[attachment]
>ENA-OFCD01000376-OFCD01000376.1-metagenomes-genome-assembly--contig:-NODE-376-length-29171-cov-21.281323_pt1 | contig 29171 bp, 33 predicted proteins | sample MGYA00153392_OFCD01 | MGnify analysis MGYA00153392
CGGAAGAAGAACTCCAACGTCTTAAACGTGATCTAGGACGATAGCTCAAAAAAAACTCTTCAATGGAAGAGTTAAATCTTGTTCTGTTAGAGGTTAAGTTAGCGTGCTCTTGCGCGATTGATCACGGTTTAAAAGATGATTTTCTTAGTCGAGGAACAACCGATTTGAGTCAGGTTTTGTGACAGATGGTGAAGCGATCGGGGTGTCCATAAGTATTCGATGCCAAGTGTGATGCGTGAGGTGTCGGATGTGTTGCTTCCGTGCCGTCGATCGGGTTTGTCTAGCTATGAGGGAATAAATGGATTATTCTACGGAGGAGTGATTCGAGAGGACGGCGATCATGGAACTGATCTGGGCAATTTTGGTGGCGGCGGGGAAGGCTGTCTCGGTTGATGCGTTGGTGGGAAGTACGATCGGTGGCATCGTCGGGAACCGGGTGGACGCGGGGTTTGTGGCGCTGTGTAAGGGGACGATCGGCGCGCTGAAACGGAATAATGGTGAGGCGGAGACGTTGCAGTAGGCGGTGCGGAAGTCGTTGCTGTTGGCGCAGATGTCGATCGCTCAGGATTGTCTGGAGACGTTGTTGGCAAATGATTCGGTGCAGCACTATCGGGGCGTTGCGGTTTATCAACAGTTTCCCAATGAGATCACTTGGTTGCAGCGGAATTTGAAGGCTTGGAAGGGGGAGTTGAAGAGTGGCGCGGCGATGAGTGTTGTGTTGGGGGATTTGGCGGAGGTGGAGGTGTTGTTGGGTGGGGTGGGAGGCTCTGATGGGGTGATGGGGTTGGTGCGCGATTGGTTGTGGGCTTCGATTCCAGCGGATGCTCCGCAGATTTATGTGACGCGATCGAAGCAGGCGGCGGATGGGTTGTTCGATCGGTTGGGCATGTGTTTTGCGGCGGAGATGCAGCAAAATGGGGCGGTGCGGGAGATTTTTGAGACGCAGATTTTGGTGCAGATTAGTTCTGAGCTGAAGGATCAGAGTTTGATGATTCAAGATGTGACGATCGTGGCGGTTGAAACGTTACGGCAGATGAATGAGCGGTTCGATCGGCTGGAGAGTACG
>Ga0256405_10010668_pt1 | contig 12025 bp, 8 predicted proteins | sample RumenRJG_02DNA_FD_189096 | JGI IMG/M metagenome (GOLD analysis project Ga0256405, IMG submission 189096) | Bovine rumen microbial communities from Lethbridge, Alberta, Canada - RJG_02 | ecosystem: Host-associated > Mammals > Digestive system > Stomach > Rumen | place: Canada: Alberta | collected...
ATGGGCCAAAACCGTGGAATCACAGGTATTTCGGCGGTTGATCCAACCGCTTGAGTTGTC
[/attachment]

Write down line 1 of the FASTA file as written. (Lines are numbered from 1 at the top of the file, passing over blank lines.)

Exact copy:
>ENA-OFCD01000376-OFCD01000376.1-metagenomes-genome-assembly--contig:-NODE-376-length-29171-cov-21.281323_pt1 | contig 29171 bp, 33 predicted proteins | sample MGYA00153392_OFCD01 | MGnify analysis MGYA00153392